Matthew Griffin, award winning Futurist and Founder of the 311 Institute is described as "The Adviser behind the Advisers." Recognised for the past five years as one of the world's foremost futurists, innovation and strategy experts Matthew is an author, entrepreneur international speaker who helps investors, multi-nationals, regulators and sovereign governments around the world envision, build and lead the future. Today, asides from being a member of Centrica's prestigious Technology and Innovation Committee and mentoring XPrize teams, Matthew's accomplishments, among others, include playing the lead role in helping the world's largest smartphone manufacturers ideate the next five generations of mobile devices, and what comes beyond, and helping the world's largest high tech semiconductor manufacturers envision the next twenty years of intelligent machines. Matthew's clients include Accenture, Bain & Co, Bank of America, Blackrock, Bloomberg, Booz Allen Hamilton, Boston Consulting Group, Dell EMC, Dentons, Deloitte, Deutsche Bank, Du Pont, E&Y, Fidelity, Goldman Sachs, HPE, Huawei, JP Morgan Chase, KPMG, Lloyds Banking Group, McKinsey & Co, Monsanto, PWC, Qualcomm, Rolls Royce, SAP, Samsung, Schroeder's, Sequoia Capital, Sopra Steria, UBS, the UK's HM Treasury, the USAF and many others.
WHY THIS MATTERS IN BRIEF
We all suffer from pain now and again, but for chronic pain sufferers the condition can leave them feeling depressed, disheartened, and isolated, this new test that lets people see pain could be a game changer.
Around 100 million Americans are in pain right now. Chronic pain impacts more people in the US than diabetes, heart disease, and cancer combined, and its influence on quality of life is striking. However, despite this pain is, to all intents and purposes, an “invisible” disease, after all, you can’t see it, and not only does this mean that it’s hard to diagnose its origin, but it can also mean that sometimes it’s easy for others to dismiss people with chronic pain as “overly sensitive,” or of being “theatrical.” Sound familiar?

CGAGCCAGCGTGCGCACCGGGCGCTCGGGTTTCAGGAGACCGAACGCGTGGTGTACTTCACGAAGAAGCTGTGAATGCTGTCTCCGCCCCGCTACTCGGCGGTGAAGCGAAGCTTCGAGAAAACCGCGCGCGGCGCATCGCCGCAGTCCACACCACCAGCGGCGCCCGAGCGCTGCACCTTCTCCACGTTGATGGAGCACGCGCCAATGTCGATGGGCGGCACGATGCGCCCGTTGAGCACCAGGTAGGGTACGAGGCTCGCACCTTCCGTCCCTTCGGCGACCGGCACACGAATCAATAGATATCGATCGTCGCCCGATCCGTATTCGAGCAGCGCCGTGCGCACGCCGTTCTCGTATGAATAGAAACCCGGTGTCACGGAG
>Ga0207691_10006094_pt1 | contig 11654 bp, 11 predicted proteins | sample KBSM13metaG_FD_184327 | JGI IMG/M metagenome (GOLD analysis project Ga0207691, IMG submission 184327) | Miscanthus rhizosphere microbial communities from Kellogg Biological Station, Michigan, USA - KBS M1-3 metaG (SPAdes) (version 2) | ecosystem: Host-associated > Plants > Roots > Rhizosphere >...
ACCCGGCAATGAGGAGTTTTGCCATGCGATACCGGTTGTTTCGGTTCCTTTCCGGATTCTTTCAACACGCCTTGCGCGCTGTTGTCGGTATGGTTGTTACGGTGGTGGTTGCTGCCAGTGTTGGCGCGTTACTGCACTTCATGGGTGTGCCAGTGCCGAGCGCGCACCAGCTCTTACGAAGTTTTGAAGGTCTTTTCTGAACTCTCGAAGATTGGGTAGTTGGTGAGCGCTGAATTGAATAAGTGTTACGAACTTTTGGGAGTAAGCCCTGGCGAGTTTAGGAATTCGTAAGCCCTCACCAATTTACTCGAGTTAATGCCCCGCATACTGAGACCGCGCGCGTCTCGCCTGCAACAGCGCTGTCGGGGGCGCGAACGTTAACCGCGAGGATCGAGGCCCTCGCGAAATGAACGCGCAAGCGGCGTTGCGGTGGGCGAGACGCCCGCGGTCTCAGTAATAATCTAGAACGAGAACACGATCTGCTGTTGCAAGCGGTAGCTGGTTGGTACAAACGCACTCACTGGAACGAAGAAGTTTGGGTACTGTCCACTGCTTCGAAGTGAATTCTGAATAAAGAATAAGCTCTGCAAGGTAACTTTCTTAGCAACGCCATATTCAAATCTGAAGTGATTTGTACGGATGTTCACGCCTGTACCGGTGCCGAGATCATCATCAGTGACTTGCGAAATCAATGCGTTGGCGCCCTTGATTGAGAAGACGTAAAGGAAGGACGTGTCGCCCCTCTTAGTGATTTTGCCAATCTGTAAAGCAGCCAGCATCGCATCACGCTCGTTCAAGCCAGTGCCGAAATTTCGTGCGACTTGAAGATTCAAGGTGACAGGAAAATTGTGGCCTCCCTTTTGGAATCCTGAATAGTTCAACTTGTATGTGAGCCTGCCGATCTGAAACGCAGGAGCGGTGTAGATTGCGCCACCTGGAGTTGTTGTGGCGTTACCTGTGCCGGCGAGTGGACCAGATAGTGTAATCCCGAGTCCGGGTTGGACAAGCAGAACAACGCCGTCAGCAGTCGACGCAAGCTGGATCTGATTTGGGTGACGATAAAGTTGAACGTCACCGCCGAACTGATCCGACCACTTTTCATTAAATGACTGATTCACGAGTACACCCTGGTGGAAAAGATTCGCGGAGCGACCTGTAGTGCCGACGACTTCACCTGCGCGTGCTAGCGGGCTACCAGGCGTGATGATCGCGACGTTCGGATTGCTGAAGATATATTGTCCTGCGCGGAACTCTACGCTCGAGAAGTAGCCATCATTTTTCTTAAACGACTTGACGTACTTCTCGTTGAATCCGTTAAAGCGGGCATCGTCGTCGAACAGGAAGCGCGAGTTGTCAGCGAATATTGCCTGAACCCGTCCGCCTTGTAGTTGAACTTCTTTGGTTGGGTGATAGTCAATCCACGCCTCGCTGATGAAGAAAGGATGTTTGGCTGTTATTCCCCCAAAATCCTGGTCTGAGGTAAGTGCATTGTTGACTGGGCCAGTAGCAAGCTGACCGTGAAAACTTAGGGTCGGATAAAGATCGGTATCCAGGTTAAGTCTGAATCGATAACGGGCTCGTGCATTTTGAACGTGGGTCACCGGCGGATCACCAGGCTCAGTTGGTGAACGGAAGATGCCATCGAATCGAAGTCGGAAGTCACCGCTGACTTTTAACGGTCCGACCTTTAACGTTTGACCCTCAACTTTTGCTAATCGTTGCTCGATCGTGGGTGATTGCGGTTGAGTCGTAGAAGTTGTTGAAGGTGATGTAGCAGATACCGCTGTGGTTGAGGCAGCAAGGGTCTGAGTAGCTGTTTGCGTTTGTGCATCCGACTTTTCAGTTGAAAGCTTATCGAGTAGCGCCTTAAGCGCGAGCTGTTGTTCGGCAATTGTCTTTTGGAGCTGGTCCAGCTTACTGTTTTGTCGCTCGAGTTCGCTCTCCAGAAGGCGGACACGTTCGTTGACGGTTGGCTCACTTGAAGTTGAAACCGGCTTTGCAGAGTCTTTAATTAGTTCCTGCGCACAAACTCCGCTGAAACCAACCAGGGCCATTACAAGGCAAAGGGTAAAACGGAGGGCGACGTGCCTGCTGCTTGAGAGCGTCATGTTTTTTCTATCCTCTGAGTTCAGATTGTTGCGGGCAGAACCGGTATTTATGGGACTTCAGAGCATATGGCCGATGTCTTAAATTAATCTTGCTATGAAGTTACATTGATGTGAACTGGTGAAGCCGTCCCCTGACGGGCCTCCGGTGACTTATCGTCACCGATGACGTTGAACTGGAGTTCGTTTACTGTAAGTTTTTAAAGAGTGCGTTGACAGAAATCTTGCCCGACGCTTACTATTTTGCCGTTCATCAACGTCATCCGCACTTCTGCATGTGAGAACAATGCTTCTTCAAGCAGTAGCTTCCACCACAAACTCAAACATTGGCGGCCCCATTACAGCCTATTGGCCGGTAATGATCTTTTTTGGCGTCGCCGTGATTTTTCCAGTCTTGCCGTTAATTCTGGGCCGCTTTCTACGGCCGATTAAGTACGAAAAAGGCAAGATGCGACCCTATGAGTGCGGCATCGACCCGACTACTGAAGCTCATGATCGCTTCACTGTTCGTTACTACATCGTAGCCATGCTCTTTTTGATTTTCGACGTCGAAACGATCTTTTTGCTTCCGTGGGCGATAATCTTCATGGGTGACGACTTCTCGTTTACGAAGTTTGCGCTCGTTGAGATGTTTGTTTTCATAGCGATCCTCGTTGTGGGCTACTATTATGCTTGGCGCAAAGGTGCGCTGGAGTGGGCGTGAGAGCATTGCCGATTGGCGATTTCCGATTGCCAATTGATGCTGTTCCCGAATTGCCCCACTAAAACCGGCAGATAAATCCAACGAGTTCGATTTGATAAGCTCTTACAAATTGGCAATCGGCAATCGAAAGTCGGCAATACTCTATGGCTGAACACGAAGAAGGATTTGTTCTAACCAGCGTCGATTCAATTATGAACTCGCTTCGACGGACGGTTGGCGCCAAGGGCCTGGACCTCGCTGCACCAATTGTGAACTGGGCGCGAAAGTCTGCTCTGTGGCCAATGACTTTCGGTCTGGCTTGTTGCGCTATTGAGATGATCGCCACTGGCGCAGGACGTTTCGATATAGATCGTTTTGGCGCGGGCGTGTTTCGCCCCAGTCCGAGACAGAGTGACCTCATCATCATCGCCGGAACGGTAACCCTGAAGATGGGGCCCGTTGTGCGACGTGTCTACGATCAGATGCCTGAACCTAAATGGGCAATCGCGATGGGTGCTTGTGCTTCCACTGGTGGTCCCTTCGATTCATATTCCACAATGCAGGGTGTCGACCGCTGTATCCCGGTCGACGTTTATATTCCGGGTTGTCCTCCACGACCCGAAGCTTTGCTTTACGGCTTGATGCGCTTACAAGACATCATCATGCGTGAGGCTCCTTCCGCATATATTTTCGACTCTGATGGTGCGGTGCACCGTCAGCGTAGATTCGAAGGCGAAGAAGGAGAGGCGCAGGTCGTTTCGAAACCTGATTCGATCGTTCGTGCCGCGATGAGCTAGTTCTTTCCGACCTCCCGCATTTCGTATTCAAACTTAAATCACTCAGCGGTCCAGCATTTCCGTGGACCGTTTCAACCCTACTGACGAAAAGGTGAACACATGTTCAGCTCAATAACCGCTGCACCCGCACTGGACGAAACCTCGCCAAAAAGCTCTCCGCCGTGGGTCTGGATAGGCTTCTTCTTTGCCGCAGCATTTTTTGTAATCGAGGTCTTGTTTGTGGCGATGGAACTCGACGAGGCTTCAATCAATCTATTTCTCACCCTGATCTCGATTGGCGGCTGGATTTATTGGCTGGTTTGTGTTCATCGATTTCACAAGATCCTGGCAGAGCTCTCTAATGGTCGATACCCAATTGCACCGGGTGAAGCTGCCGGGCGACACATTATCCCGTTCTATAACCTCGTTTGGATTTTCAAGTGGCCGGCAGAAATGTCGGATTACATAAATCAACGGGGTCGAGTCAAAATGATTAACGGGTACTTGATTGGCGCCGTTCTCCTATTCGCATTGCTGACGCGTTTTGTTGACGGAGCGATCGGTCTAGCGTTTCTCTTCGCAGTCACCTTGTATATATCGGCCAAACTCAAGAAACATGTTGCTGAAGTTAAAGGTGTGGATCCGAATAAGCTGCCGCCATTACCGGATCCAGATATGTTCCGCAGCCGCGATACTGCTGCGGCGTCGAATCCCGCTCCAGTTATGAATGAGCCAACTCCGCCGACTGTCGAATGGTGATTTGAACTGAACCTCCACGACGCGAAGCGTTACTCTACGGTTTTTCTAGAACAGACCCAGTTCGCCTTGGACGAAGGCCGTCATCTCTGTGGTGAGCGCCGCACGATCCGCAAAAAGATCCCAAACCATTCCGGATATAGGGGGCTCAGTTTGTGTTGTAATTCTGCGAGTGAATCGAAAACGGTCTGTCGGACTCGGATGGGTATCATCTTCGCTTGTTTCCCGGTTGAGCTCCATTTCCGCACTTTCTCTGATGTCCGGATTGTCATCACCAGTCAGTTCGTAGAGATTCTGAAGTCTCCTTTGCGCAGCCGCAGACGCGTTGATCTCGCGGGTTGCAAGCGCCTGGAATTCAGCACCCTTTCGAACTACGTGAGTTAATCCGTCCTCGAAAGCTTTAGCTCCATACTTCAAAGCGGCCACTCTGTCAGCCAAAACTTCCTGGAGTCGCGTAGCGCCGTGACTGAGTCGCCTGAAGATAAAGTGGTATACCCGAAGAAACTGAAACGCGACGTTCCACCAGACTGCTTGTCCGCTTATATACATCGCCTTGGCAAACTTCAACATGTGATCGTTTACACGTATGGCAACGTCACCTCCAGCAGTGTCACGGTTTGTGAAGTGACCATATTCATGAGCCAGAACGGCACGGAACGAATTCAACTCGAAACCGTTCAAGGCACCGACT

As anyone, for example, with children will be able to tell you when one comes in from outdoors in floods of tears telling you they’re in pain, it’s often all too easy to dismiss it as just “dramatics” when in matter of fact something might actually be quite seriously wrong. And then there are the pains caused post op, for example, after a C-Section… and many more. But what if you could not just see their pain, but also see how much pain they’re really in? Well, now it’s possible, albeit using a blood test.
“The person goes from being active, employed, loving life, out on the weekend, playing sports, and having a good time to being at home, often out of work because they are unable to continue working,” says Mark Hutchinson, PhD, a professor and neurologist at the University of Adelaide in Australia, “they’ve got cognitive clouding probably because of the medicines they’re on, so they’re not as much fun to be around, and they’re struggling to keep up with what they used to be able to do.”
Hutchinson says pain can lead people to withdraw from their social life and day-to-day activities, and this often ultimately changes their whole demeanour.
“That then means they’ve changed as a person, their friends start talking about them in a different way, and people start treating them differently,” Hutchinson adds.
Hutchinson is an expert on pain and he’s also the scientist behind the blood test aimed at identifying chronic pain using colour “biomarkers.” He also hopes the test will revolutionise the diagnosis and treatment of people around the world who live day in and day out with chronic pain.